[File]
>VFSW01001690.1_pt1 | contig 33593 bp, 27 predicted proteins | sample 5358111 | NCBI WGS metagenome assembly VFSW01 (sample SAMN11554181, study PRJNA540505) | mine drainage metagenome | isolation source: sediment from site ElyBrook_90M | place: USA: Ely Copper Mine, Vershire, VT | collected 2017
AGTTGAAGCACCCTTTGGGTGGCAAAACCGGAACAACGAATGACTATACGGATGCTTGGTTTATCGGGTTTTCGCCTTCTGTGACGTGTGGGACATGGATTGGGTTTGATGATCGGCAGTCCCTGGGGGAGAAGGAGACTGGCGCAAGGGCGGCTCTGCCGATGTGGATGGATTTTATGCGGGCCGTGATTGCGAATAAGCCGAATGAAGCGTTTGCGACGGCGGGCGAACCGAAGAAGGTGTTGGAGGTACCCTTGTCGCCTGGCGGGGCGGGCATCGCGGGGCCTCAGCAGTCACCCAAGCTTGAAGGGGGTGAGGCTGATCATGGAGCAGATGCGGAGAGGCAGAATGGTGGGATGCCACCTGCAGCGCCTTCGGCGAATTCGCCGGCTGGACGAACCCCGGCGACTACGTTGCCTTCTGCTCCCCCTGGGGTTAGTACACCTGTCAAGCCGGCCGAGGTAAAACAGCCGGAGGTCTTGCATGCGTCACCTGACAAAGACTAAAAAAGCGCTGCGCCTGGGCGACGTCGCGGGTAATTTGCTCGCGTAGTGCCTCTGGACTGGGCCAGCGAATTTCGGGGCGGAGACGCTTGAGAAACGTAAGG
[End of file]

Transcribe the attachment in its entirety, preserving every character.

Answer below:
>VFSW01001690.1_pt1 | contig 33593 bp, 27 predicted proteins | sample 5358111 | NCBI WGS metagenome assembly VFSW01 (sample SAMN11554181, study PRJNA540505) | mine drainage metagenome | isolation source: sediment from site ElyBrook_90M | place: USA: Ely Copper Mine, Vershire, VT | collected 2017
AGTTGAAGCACCCTTTGGGTGGCAAAACCGGAACAACGAATGACTATACGGATGCTTGGTTTATCGGGTTTTCGCCTTCTGTGACGTGTGGGACATGGATTGGGTTTGATGATCGGCAGTCCCTGGGGGAGAAGGAGACTGGCGCAAGGGCGGCTCTGCCGATGTGGATGGATTTTATGCGGGCCGTGATTGCGAATAAGCCGAATGAAGCGTTTGCGACGGCGGGCGAACCGAAGAAGGTGTTGGAGGTACCCTTGTCGCCTGGCGGGGCGGGCATCGCGGGGCCTCAGCAGTCACCCAAGCTTGAAGGGGGTGAGGCTGATCATGGAGCAGATGCGGAGAGGCAGAATGGTGGGATGCCACCTGCAGCGCCTTCGGCGAATTCGCCGGCTGGACGAACCCCGGCGACTACGTTGCCTTCTGCTCCCCCTGGGGTTAGTACACCTGTCAAGCCGGCCGAGGTAAAACAGCCGGAGGTCTTGCATGCGTCACCTGACAAAGACTAAAAAAGCGCTGCGCCTGGGCGACGTCGCGGGTAATTTGCTCGCGTAGTGCCTCTGGACTGGGCCAGCGAATTTCGGGGCGGAGACGCTTGAGAAACGTAAGG